Google may have used copyrighted code owned by Oracle in as many as 43 files for the latest versions of its Android operating system, said an intellectual-property specialist.
However, tech-savvy bloggers who have studied the issue dispute his claims.
Oracle sued Google Aug. 12 for infringing seven patents and other copyrights related to Java in its open-source Android operating system. Oracle acquired the rights to Java software patents in its January 2010 purchase of Sun Microsystems.
Google, which never secured a licensing agreement with Sun over its Java patents, incorporates Java software in Android. Oracle claimed, “Google actively distributes Android and promotes its use by manufacturers of products and applications.”
Florian Mueller, who has studied intellectual property for 25 years, said he found 43 instances in which Google copied Java code without consent for the last two versions of its mobile OS: Android 2.2, code-named Froyo, and Android 2.3, code-named Gingerbread.
Mueller said that after looking at Oracle’s amended complaint, which contained source code shipped by Google and Sun’s original Java code, he found six more files included in Froyo and Gingerbread that show Google copied Java files.
He also said he identified 37 files marked “proprietary/confidential” by Sun and a copyright notice file that says: “Do not distribute!”
“Unless Google obtained a license to that code (which is unlikely given the content and tone of those warnings), this constitutes another breach,” Mueller wrote in a blog post Jan. 21.
This is where Oracle’s case could pivot to its advantage, Mueller said, adding that some commentators overrated Google’s defense when they interpreted it as accusing Oracle of manufacturing evidence.
Google in October denied Oracle’s claims and said the company is singling out its OS after years of supporting open-source software.
Updated: A Google spokesperson declined to comment on Mueller’s claims, but a few blogs came to Google’s defense.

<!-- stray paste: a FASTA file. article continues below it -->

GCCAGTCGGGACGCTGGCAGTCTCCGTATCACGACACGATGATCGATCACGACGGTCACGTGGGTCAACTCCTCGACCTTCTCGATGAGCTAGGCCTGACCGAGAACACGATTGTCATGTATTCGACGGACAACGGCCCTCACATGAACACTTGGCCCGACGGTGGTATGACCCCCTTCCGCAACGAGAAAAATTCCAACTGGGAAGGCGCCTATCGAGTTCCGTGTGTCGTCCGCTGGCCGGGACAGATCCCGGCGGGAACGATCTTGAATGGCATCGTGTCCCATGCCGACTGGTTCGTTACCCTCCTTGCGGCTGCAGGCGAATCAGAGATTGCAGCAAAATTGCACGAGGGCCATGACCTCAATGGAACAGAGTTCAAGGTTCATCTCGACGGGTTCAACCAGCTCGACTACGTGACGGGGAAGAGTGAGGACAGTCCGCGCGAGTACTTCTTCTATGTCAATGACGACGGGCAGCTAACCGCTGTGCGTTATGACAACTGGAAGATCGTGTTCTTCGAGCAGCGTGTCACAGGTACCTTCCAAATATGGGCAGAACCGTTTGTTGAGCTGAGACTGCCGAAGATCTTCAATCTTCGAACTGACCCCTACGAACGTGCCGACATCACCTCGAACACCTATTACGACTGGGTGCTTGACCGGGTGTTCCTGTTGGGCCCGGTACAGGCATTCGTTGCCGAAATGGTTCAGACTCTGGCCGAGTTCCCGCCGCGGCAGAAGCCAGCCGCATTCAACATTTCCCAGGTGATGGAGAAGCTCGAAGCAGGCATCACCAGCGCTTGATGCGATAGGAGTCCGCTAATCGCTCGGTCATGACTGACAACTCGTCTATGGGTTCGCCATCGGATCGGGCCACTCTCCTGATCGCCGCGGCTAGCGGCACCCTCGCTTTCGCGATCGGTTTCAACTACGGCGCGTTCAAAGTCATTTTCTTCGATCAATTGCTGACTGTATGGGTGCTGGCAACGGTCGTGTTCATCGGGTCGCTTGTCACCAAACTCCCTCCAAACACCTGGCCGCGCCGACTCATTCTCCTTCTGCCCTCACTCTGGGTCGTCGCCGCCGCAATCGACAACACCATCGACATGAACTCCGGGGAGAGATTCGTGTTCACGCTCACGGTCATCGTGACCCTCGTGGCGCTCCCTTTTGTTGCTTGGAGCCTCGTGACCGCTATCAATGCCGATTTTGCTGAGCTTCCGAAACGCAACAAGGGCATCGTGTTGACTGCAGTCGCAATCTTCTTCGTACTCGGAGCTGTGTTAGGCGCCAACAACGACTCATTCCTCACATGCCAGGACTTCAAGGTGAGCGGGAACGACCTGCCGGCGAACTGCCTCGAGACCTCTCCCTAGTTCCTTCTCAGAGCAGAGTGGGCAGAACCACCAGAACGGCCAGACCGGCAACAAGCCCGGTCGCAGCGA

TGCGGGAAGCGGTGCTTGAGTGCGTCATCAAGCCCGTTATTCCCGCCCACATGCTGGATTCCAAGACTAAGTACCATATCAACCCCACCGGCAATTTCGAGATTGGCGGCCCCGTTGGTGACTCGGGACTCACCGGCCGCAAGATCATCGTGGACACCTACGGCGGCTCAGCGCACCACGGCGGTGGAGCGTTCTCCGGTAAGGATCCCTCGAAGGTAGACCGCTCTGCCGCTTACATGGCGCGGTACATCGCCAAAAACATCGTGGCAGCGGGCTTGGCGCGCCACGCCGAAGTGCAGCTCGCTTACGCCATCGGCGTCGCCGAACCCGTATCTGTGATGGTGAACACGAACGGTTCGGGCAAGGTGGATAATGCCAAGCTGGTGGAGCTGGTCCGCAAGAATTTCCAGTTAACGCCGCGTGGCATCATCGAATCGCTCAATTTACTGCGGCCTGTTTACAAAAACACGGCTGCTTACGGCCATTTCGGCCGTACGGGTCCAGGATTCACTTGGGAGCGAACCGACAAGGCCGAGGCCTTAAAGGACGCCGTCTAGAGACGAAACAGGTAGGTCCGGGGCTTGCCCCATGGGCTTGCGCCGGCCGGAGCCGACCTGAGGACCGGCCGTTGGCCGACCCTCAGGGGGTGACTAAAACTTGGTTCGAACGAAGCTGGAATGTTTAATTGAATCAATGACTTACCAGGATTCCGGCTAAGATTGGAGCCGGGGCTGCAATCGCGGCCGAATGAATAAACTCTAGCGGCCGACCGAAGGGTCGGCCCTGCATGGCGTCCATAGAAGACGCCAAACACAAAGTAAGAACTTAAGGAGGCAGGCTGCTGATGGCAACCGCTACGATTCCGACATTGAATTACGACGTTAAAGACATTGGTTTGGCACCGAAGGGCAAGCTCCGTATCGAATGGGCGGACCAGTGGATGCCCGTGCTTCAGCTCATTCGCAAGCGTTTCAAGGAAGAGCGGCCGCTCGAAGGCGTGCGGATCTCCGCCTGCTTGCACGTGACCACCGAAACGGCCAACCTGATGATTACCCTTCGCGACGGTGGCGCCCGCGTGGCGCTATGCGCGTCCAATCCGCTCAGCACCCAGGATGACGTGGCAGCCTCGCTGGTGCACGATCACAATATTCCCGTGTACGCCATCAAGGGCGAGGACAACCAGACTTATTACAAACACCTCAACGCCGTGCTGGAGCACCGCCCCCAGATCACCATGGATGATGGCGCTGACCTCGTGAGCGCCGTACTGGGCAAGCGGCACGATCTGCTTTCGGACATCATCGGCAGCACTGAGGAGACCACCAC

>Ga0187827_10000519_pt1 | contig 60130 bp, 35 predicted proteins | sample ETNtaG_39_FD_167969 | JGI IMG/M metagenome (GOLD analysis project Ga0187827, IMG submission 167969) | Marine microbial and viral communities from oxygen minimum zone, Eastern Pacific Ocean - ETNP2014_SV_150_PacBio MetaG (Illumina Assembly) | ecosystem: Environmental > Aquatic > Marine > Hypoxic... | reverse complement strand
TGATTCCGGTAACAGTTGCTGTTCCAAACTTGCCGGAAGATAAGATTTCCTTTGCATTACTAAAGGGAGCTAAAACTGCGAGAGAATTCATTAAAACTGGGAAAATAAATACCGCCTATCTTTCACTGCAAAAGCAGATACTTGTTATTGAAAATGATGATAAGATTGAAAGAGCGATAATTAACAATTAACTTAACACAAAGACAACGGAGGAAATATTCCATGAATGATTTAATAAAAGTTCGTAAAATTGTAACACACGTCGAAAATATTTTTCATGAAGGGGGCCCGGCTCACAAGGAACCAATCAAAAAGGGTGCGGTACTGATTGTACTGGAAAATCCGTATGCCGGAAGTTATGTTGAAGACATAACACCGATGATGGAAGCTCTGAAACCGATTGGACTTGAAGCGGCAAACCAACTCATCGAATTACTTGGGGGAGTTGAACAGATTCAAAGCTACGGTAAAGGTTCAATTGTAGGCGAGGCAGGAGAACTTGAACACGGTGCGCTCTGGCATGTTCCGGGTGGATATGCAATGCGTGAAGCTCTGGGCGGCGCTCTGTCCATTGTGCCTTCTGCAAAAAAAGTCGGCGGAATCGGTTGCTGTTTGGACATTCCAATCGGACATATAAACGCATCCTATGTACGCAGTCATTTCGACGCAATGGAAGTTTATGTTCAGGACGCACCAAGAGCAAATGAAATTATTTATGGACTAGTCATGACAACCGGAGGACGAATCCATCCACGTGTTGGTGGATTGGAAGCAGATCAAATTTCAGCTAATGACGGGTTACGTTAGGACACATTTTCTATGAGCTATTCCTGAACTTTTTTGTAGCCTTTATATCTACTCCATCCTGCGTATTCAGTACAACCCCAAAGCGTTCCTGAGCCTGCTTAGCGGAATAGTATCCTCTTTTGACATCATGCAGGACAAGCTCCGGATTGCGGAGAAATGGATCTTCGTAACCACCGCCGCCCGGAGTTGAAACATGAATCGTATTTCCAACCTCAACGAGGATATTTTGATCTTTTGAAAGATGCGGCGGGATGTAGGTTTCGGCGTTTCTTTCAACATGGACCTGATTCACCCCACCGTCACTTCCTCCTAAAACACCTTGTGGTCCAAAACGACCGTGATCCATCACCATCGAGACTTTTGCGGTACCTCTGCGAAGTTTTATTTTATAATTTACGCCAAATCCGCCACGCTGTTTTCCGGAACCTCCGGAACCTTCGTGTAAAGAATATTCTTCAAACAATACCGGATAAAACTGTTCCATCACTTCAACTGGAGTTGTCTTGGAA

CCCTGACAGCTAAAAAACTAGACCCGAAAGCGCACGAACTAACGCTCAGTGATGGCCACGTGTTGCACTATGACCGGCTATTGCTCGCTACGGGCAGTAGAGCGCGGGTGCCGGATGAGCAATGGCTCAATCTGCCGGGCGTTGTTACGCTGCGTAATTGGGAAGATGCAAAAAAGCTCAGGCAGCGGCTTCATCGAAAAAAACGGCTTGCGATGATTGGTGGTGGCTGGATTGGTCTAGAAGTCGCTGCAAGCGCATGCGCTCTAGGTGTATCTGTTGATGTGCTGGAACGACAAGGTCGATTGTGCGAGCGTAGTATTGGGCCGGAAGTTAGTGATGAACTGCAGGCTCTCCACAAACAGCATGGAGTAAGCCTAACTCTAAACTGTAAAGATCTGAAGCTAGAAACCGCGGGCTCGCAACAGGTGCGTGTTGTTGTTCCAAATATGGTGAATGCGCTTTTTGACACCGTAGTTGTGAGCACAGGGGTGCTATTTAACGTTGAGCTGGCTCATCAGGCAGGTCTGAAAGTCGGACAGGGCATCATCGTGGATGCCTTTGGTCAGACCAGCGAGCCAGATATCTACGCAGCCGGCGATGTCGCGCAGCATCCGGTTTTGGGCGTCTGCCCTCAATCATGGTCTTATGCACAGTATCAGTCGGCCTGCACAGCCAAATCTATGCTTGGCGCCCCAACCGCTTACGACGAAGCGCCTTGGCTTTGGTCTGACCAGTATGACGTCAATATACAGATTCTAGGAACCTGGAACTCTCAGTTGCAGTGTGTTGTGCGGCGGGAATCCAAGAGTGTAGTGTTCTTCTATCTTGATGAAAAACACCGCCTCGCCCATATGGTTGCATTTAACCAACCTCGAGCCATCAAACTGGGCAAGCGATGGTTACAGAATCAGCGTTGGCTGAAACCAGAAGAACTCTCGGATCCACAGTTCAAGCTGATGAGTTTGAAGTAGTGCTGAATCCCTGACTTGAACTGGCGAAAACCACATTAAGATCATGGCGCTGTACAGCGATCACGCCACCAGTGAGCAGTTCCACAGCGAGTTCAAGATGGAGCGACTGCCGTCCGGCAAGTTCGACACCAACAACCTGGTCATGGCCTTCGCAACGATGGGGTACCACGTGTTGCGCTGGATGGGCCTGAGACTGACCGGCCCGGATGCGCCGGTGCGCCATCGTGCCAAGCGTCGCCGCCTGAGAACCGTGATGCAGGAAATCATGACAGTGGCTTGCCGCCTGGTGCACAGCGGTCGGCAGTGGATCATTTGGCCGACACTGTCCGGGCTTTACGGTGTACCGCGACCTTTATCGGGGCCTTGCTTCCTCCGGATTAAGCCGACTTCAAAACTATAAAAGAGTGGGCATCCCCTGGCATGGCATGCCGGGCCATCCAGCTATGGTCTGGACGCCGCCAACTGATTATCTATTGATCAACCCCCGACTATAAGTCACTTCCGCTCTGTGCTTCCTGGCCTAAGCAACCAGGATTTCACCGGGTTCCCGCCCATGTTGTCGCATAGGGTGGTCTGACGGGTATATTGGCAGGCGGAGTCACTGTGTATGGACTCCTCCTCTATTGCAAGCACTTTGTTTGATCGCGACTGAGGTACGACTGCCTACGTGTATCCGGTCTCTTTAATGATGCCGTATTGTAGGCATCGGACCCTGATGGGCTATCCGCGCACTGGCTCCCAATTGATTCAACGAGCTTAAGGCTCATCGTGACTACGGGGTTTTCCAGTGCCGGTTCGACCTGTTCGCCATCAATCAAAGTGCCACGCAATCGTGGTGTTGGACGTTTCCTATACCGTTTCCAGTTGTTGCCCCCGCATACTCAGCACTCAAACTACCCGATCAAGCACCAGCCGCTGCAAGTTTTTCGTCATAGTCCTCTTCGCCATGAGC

Ed Burnette, a ZDnet blogger who focuses on open-source software, argued that some of the code Mueller highlighted is simply test code and wouldn’t be shipped in handsets. Other code was simply included by mistake.
Burnette’s point is that the copied code shouldn’t make Oracle’s case open and shut. Ars Technica’s Ryan Paul echoed Burnette’s argument in a post:
“It’s a tacky mistake, but it’s hardly serious or damaging. At worst, it warrants a takedown notice. It’s certainly not a smoking gun as one might assume when viewing the code out of context.”
Paul allowed that, while this code isn’t actually shipped in Android, it “definitely doesn’t look good for Google to have this stuff in the Android code repository.” But nor does it indicate the direct copying of Sun code into the shipping Android platform.
Engadget’s Nilay Patel, however, sided with Mueller because “the state of our current copyright law doesn’t make exceptions for how source-code trees work, or whether or not a script pasted in a different license, or whether these files made it into handsets.”
The stakes in this case are high. If Google is found to have infringed on Oracle’s Java trademarks and copyrights, it would have to pay Oracle licensing costs for each of the millions of Android handsets shipping with the copied code.
This would cost Google and potentially handset partners such as HTC, Motorola and Samsung tens of millions of dollars. This is not what Google envisioned when it launched Android to open source three-plus years ago.